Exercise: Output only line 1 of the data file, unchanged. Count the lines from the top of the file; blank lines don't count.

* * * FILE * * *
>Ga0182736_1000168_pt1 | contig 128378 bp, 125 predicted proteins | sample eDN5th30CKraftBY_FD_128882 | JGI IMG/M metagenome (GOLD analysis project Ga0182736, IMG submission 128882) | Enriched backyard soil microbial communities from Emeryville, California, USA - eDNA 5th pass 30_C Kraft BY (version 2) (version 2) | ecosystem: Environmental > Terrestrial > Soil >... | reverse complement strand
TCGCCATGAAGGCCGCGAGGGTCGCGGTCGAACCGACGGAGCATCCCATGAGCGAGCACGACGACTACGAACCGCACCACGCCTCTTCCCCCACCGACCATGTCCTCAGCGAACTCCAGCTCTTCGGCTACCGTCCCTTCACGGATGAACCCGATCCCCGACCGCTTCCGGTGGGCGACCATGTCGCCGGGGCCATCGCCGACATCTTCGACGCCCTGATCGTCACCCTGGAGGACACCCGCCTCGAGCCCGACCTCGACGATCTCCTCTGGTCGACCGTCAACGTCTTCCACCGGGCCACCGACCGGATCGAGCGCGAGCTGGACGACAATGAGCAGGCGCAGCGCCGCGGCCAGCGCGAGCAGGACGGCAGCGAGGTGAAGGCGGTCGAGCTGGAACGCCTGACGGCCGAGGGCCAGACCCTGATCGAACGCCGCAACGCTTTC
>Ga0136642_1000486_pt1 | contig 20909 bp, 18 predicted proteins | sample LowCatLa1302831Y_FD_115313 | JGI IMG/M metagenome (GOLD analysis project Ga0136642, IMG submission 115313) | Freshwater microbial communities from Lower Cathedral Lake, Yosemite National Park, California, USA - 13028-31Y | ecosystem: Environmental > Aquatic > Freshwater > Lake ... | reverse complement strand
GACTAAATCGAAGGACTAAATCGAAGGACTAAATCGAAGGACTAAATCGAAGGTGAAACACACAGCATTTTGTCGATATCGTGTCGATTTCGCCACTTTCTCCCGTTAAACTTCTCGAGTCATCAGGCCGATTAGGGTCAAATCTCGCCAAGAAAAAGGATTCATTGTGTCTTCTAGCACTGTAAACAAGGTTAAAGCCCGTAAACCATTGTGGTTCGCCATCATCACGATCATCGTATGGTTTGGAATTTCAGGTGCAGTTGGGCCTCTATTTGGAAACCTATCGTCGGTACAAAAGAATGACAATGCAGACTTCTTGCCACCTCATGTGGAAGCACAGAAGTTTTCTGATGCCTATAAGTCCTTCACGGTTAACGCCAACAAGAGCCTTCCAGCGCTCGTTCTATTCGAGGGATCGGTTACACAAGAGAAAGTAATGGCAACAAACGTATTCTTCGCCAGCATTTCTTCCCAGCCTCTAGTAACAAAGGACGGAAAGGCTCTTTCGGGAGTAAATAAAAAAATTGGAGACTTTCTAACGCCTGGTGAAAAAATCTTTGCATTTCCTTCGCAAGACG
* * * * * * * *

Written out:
>Ga0182736_1000168_pt1 | contig 128378 bp, 125 predicted proteins | sample eDN5th30CKraftBY_FD_128882 | JGI IMG/M metagenome (GOLD analysis project Ga0182736, IMG submission 128882) | Enriched backyard soil microbial communities from Emeryville, California, USA - eDNA 5th pass 30_C Kraft BY (version 2) (version 2) | ecosystem: Environmental > Terrestrial > Soil >... | reverse complement strand